Sonia Delaunay. Étude de couleurs, Paris, 1913.
Sonia Delaunay. Étude de foule, boulevard Saint-Michel, 1913.
Sonia Delaunay. Étude de lumière, boulevard Saint-Michel, 1913.

Lights on the Boulevard: Sonia Delaunay, 1885–1979

by Paul P.

Among the works in Sonia Delaunay’s exhaustive retrospective at the Tate Modern in London, The EY Exhibition: Sonia Delaunay, are several very slight drawings rendered in colored crayon on paper titled Étude de lumière, boulevard Saint-Michel; Étude de couleurs, Paris; and Étude de foule, boulevard Saint-Michel. Musical and ephemeral, they are examples from a lesser-known series, or perhaps the totality of a small series. Within an exhibition spanning more than seven decades of radical, protean, and iconic creation, from juvenilia to her inevitably dissipated final works—still beautiful because of her indefatigability—these anomalous pieces and their fervid marks show an artist just entering into the consciousness that would define her career. They are delicate summations of her oeuvres essentials: light, vibrant color, jazzy rhythm, and unexpected recurrent harmony.

Dated 1913, when Delaunay was twenty-eight, these drawings must have been executed en plein air on the boulevard within the span of a few minutes, probably no longer. They are transcriptions of place, but also of time. Her aesthetic shorthand is a temporal illustration whereby the action of drawing has been matched to the tempo of looking. The time spent by the artist in scribbling the vertical marks can be regained by tracing—with the eye or with a mimicking gesticulation of the hand by the viewer—those short bursts that yielded each colored component. That acute readability, taken alongside the artist’s youth and the works’ epoch, evoke restlessness and modernism just as it shook and beat through the Parisian streets before the advent of World War I. Delaunay, born in Russia, studied art in Germany and was led, in 1905, to Paris’s Left Bank, a place where bohemianism (the true spiritual home of her era’s artist) then presided. These abstractions capture the aura of the boulevard, but they are also schema for the transfiguration of a Paris atmosphere into the psyche of its astounded denizen.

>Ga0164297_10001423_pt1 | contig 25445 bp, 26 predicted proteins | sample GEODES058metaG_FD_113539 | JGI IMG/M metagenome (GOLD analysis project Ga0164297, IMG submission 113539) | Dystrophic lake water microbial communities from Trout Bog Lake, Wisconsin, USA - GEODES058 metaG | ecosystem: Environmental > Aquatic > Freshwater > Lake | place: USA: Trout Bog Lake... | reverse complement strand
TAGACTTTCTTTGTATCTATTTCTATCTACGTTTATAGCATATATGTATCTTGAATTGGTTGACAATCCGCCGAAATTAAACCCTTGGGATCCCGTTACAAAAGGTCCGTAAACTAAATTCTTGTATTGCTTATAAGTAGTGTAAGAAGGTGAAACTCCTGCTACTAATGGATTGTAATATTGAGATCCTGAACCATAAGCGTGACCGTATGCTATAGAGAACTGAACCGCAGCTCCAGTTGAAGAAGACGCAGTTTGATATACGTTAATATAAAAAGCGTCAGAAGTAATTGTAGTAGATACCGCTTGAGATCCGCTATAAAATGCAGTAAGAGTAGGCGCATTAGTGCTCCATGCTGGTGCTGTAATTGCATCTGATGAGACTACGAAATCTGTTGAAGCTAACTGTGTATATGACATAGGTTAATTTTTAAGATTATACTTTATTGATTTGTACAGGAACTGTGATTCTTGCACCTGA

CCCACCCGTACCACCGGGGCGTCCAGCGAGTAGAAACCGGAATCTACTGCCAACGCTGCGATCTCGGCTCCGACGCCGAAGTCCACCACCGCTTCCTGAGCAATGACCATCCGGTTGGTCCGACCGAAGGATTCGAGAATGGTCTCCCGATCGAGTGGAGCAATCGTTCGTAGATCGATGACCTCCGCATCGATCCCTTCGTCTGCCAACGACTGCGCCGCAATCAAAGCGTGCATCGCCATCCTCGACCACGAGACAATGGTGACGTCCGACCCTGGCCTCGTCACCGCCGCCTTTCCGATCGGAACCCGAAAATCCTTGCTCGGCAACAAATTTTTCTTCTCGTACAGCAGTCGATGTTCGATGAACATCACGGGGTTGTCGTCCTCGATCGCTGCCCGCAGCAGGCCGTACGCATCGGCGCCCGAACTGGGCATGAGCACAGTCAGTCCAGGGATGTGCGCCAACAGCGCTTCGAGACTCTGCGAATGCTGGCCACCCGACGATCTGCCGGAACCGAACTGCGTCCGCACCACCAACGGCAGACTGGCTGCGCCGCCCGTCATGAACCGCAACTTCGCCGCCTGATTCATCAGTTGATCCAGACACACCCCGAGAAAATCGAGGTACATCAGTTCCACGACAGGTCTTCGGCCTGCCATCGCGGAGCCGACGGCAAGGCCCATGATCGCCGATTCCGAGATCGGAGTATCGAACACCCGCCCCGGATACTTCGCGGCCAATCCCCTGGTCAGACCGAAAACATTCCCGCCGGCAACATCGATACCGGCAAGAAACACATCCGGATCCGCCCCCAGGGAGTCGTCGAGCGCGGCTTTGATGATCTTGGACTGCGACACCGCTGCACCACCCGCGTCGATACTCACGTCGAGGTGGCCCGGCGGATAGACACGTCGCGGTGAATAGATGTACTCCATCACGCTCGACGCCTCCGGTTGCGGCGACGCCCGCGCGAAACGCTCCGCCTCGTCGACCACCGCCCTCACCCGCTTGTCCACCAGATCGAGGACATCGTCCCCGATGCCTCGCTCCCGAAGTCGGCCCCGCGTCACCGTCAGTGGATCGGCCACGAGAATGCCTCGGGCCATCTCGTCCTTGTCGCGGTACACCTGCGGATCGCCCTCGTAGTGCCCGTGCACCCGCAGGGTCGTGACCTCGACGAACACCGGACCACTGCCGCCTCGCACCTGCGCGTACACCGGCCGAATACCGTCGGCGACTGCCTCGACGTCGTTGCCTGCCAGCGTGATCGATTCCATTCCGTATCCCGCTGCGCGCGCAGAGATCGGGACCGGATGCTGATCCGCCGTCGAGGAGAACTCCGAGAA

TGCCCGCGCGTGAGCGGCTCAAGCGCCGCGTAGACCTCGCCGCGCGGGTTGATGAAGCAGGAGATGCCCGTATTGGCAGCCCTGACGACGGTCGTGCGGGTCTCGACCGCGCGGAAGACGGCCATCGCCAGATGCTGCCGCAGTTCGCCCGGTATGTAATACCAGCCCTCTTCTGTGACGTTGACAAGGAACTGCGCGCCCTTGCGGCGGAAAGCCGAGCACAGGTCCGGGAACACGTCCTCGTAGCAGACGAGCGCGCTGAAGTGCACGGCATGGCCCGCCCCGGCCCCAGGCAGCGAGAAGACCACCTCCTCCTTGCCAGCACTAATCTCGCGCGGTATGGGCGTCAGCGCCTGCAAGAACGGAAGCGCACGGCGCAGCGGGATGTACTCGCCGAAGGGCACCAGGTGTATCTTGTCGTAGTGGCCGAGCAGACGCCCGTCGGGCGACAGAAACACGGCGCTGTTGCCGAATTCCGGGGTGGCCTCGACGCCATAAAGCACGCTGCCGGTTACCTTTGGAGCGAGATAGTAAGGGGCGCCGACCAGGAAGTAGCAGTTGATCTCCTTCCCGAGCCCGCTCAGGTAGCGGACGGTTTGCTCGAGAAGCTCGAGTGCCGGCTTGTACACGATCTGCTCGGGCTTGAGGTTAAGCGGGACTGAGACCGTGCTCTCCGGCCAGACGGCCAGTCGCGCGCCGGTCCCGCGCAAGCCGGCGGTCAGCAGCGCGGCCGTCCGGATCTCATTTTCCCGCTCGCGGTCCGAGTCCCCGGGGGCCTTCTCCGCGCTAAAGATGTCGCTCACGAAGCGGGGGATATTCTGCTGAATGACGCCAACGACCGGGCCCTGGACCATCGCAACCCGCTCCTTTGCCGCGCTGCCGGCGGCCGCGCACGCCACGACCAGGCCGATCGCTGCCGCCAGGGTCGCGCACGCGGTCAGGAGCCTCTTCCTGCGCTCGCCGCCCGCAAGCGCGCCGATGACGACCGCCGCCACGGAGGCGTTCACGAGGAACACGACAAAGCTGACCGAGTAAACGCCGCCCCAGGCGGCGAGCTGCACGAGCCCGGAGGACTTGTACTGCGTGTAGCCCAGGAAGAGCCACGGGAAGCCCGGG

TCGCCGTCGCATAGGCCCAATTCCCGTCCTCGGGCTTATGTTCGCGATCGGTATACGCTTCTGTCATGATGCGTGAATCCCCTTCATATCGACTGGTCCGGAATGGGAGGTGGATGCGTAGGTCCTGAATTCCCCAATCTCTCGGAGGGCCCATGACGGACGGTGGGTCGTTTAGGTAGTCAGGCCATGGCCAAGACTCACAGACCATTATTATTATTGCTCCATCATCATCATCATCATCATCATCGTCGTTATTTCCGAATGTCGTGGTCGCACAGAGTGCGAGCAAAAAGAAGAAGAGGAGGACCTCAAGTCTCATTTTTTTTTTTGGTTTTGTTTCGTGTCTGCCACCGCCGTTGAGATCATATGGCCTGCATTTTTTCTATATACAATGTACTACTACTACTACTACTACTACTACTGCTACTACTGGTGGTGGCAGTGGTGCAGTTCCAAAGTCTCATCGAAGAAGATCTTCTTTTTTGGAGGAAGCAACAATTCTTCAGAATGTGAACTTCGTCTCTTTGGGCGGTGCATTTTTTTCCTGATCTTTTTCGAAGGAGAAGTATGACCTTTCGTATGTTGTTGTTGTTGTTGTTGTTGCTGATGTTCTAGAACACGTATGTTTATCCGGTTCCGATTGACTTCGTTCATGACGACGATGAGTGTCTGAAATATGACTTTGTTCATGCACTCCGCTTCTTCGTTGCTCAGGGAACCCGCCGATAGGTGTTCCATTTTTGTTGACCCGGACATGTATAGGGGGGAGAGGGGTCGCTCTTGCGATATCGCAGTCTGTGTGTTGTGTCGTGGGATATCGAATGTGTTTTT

We see dancing incandescents battling crepuscular black and blue, the rhythm of people, music, life—squalid and luxurious, commingling existential loneliness with this-is-where-it’s-at cosmopolitanism. Paris’ twin sensations are pleasure and melancholy, each at turns fleeting and persistent. The city is chaos in nuances, an emotional hall of mirrors where the inky veil of l’heure bleue is followed by dense night perforated by lamplight; the hypnotic flash of sunlight on gilded ironwork encircling parks; the motionless chug of the Styx called the Seine; vistas that supersede nature. The price that Paris exacts for a life amid its ambiance is that one either allows oneself to be subsumed into the beautiful dream, to become another of the myriad colors on the boulevard, or one offers to reflect Paris back to herself, and in flattering her is allowed to maintain autonomy. This is the bargain that Delaunay approaches on the Boulevard Saint-Michel. Perhaps catalysts, these drawings were produced on the cusp of discovering the radiating arcs and circles that would become her signature motifs in painting. They are a wonderful paradox simultaneously describing both a fleeting moment of Parisian life and foreshadowing an entire artist’s life to come.

Paul P. is a Canadian artist living in Paris.

The EY Exhibition: Sonia Delaunay is on view at the Tate Modern in London through August 9, 2015.